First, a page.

MedCognetics, Inc., founded in early 2019, has developed an unbiased advanced imaging algorithm that leverages AI and Machine Learning (ML) to detect the earliest manifestations of cancer in all ethnicities, today announced it has received a $750,000 grant from the National Institute of Health’s (NIH) Artificial Intelligence/Machine Learning Consortium to Advance Health Equity and Researcher Diversity, or AIM-AHEAD program. The company is a subaward from the University of North Texas Health Science Center (HSC) at Fort Worth, Texas.

“One of the main reasons for establishing the AIM-AHEAD grant program is to address health inequities and disparities,” said Dr. Jamboor Vishwanatha, Regents Professor at the University of North Texas, Health Science Center at Fort Worth, TX and, the principal investigator of the AIM-AHEAD coordinating center. “We selected MedCognetics as one of our grant recipients because of its focus on developing technology aimed at addressing the data bias of historically ignored populations, especially regarding breast health and imaging. We are encouraged by the company’s initial success and look forward to collaborating towards the mutual goal of improved healthcare, prevention, diagnoses and overall better outcomes.”

MedCognetics was founded on research that originated from the Quality of Life Technology Laboratory at The University of Texas at Dallas. Its partnership with the University of Texas Southwestern Medical Center (UTSW) provided the clinical data that assisted in the validation of its unbiased AI algorithm.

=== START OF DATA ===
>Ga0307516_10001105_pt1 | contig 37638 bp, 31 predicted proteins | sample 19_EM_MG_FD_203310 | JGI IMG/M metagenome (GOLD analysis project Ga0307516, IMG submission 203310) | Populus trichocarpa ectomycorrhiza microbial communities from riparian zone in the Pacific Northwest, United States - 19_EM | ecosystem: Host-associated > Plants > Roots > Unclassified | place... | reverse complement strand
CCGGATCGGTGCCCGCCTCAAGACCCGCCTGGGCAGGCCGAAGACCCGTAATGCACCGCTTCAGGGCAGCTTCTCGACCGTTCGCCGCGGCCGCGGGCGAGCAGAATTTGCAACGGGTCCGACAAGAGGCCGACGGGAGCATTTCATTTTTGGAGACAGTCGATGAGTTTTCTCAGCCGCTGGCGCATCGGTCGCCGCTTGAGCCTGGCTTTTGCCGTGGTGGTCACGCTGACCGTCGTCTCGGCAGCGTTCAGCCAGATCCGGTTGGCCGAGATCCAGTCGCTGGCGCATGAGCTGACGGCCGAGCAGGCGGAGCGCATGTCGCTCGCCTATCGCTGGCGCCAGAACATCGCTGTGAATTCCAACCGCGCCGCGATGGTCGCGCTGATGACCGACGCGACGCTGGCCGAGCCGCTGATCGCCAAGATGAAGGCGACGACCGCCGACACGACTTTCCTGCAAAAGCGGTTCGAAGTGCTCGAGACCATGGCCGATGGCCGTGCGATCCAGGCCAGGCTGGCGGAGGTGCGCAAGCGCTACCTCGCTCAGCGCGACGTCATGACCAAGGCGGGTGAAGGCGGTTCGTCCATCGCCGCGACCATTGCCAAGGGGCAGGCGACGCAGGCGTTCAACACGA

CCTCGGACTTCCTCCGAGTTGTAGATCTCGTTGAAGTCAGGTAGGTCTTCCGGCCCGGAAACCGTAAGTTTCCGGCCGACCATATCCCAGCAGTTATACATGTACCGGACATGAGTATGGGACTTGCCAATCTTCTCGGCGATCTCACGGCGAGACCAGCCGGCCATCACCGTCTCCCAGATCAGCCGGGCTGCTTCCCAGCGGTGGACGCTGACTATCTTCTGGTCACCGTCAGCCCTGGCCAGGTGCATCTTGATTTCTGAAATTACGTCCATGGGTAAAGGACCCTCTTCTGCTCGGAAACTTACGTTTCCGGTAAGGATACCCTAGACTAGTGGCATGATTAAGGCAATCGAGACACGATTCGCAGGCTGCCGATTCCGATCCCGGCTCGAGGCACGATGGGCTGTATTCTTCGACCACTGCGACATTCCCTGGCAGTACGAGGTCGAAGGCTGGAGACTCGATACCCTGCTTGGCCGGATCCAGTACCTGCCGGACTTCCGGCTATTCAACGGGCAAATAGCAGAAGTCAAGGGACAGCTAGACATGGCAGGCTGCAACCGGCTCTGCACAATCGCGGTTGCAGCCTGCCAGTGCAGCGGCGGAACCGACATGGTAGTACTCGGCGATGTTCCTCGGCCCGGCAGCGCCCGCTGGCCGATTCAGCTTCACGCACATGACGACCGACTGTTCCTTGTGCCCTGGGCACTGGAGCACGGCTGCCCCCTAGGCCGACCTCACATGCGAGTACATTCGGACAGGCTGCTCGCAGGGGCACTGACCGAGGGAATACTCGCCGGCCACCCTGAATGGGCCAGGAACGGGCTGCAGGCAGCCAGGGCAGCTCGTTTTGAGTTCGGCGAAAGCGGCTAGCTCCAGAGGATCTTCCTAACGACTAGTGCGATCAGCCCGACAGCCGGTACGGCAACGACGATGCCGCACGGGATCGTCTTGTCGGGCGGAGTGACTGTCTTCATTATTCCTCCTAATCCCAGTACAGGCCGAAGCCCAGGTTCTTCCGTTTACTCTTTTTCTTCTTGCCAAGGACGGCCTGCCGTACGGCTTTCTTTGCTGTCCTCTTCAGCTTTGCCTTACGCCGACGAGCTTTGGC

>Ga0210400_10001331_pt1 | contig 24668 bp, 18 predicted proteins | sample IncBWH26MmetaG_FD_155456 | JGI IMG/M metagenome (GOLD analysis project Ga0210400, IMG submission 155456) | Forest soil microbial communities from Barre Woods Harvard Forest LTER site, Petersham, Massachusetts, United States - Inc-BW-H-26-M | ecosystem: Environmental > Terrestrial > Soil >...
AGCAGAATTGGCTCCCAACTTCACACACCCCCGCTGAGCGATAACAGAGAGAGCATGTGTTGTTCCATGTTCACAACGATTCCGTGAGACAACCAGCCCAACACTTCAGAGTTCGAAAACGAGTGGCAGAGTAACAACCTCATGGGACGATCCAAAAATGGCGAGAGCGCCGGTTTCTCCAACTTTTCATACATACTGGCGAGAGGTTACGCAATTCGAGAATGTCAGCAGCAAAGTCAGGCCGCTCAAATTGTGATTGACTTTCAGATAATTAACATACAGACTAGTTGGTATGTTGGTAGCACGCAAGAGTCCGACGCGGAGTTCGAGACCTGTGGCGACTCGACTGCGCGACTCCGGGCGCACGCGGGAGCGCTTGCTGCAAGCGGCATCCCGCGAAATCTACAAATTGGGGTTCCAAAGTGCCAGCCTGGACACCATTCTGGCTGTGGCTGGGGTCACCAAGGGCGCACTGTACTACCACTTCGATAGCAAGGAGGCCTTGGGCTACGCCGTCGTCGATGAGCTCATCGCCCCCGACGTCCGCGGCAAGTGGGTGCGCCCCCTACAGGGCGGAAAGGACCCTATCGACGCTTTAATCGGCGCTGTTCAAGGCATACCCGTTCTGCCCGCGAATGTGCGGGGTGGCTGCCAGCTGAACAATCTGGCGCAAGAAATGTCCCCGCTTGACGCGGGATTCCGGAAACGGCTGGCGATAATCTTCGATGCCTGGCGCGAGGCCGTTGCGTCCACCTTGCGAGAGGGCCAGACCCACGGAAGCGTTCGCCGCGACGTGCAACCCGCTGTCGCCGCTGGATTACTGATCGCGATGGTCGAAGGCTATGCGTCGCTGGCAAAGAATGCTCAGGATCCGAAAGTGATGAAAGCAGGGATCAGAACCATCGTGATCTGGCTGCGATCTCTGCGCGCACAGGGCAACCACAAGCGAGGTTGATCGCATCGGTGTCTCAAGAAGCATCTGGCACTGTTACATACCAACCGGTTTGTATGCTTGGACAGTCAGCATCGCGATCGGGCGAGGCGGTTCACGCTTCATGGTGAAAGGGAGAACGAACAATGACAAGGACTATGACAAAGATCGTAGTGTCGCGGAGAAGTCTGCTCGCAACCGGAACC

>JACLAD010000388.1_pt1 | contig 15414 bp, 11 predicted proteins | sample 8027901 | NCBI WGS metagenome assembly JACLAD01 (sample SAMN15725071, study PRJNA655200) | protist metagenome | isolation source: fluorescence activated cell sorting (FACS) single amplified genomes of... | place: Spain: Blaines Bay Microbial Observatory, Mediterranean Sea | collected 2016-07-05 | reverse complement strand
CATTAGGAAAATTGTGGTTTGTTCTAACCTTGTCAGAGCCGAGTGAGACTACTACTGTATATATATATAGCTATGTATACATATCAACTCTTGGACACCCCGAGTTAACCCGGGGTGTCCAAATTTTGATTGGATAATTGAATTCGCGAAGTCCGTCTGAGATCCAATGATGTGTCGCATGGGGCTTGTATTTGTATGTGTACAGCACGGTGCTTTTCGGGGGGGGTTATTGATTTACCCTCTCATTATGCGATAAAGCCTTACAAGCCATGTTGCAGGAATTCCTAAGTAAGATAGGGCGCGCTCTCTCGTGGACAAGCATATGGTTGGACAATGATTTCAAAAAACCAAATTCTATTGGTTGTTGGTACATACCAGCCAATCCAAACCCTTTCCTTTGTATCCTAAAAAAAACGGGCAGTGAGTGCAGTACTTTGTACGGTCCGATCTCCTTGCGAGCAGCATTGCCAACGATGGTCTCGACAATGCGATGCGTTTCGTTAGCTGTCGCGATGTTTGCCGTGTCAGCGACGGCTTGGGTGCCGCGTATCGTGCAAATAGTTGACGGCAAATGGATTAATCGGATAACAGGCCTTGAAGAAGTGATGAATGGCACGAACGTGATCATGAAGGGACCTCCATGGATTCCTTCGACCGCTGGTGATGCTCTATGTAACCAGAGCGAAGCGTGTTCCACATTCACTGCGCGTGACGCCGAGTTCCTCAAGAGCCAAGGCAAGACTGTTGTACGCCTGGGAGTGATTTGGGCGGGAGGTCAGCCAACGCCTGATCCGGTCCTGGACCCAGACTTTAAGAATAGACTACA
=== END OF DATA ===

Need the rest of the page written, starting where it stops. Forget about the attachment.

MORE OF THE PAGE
The AIM-AHEAD program was created to close the gaps in the AI/ML field, which currently lacks diversity in its researchers and in data, including electronic health records (EHRs). These gaps pose a risk of creating and continuing harmful biases in how AI/ML is used, how algorithms are developed and trained, and how findings are interpreted.

This objective dovetails well with the company’s mission to leverage technology to improve efficiencies and reliability in the field of medical imaging. In the case of mammograms, its product reduces the amount of time a radiologist needs to review a case, by 30 to 50 percent, which directly translates into more saved lives. This is especially vital in underserved communities and areas of the world where medicine and diagnostic imaging are scarce.

Source: Company Press Release